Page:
Will the court modify your parenting plan due to relocation?

| May 21, 2020 | Uncategorized |

Big changes happen in life, and for a divorced parent, one such change is an employment opportunity that requires relocation.

If you wish to move to another city with your child, will the court approve the necessary modification to your parenting plan?

First steps

Under Illinois law, you must first inform the other parent of your plans by providing a written notice at least 60 days prior to the proposed moving date. You must also file a copy of the notice with the clerk of the circuit court. In addition to stating the intended date of the move, you must include the address of your new residence, if you know it, and the length of time you expect the relocation to last unless this move for a new job will be permanent.

Response to the notice

If the other parent signs the notice and files it with the court, the court will require nothing further and will modify your parenting plan accordingly. However, if the nonrelocating parent objects to your plans, or if the two of you cannot come to an agreement on modifying your parenting plan, you must petition the court for permission to move.

The view of the court

In the event you must seek permission to relocate with your child, the court will base its decision on several factors:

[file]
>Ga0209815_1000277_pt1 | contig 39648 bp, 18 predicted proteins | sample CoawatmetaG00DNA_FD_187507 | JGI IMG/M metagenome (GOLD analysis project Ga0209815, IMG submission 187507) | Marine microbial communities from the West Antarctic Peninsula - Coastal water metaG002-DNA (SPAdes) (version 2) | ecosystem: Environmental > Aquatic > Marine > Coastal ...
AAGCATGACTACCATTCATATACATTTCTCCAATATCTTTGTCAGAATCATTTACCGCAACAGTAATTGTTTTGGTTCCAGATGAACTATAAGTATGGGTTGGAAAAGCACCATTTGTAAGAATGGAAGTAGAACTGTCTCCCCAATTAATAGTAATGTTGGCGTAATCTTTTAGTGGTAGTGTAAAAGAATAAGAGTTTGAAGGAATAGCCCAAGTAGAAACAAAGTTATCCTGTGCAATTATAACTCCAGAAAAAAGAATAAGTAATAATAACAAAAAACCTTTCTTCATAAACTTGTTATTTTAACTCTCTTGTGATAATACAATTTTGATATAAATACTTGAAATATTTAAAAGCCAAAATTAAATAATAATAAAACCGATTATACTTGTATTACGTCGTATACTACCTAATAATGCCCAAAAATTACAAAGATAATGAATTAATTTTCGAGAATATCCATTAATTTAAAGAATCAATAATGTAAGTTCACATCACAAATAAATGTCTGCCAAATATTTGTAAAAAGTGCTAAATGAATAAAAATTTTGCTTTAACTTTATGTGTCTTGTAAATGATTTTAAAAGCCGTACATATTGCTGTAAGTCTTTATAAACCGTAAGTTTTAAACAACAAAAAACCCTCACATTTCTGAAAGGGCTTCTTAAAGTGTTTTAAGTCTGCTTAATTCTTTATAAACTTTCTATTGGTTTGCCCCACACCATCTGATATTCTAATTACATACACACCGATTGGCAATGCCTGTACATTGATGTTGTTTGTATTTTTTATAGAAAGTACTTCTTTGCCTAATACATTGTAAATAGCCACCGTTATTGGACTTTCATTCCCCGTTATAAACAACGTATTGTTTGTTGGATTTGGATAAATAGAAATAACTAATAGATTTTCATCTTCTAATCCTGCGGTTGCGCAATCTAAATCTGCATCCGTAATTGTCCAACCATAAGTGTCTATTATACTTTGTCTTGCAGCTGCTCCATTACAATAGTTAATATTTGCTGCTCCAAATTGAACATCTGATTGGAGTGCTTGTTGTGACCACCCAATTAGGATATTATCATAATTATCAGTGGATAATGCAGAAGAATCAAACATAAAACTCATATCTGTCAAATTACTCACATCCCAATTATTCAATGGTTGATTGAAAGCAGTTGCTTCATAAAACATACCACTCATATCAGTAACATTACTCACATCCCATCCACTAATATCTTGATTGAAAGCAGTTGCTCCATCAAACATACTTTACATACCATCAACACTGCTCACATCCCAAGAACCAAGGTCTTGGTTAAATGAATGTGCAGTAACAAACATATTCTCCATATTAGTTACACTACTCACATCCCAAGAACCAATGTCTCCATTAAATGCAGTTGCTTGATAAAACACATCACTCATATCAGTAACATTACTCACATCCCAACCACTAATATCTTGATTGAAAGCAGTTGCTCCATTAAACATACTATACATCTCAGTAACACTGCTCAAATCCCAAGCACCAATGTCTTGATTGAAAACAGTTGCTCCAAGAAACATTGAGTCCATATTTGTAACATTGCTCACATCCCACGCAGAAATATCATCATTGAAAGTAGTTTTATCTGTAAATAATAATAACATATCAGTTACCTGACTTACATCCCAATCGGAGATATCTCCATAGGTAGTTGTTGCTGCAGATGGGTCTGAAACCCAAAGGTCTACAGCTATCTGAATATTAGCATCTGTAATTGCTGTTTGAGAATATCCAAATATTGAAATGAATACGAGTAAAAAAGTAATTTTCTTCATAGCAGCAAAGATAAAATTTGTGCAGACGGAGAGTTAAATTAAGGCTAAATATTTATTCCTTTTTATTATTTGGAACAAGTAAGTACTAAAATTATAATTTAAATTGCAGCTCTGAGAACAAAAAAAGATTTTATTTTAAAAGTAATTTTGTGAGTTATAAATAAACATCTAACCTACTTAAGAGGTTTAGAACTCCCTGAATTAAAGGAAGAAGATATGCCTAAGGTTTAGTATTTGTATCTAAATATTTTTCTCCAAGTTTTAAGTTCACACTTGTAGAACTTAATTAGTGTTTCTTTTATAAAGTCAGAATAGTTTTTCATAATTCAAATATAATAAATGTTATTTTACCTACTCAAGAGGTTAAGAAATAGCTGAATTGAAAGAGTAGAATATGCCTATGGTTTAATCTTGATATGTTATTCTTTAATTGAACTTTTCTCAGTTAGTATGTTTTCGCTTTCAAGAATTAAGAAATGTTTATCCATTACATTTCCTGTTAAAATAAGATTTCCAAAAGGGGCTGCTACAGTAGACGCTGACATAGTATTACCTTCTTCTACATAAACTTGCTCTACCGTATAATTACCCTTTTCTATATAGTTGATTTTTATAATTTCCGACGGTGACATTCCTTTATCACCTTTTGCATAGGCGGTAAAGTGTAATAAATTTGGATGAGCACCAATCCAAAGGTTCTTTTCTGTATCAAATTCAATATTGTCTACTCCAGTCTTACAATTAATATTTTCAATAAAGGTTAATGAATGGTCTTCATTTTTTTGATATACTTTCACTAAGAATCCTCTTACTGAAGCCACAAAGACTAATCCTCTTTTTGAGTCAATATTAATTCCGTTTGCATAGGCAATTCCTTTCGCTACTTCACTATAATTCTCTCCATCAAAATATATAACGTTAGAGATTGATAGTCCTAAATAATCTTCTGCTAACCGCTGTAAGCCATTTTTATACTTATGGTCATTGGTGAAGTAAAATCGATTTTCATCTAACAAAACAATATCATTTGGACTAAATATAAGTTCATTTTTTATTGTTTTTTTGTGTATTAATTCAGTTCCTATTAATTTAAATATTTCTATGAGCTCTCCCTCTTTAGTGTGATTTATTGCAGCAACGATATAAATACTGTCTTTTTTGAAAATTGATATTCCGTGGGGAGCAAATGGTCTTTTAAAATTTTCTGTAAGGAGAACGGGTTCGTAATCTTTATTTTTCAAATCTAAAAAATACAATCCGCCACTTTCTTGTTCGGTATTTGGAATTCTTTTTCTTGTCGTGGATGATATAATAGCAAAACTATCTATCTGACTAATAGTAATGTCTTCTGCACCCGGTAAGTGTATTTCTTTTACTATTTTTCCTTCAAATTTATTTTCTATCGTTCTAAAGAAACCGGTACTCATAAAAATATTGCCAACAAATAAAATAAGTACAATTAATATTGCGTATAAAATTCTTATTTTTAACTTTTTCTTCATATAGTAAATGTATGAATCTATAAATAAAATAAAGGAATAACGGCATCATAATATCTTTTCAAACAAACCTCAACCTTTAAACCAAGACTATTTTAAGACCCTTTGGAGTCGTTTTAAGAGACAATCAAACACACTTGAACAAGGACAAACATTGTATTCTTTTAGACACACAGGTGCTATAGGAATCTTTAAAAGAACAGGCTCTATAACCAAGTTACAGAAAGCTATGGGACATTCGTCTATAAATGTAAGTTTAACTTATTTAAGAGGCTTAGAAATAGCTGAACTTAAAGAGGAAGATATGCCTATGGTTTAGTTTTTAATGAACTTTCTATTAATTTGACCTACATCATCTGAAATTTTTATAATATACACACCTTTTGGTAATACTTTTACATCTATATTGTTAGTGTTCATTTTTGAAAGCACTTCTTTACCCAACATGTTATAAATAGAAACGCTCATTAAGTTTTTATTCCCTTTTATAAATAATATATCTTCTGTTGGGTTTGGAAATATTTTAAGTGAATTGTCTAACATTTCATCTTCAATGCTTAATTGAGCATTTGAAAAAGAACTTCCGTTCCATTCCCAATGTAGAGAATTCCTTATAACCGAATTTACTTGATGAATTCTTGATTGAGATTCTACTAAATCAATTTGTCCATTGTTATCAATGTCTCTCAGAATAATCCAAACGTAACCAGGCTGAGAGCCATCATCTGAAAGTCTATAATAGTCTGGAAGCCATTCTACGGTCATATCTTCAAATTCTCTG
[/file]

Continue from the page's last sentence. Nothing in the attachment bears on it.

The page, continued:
• Your reasons for relocation as well as the objections of the other parent
  • The quality of the relationship you and the other parent have with the child
  • The impact of relocation on your child
  • Educational opportunities for your child at the new location
  • Arrangements for you and the other parent to continue your parental responsibilities
  • The wishes of your child

The effects of distance

Illinois will continue to be the home state of your child if your intended move is to an area outside the state that is 25 miles or less from his or her current residence. The distance will play a role in the continuation of a workable parenting plan. The best interests of the child are always top priority, and the court will take distance into consideration when it determines whether to grant your request for relocation and subsequent parenting plan modification.

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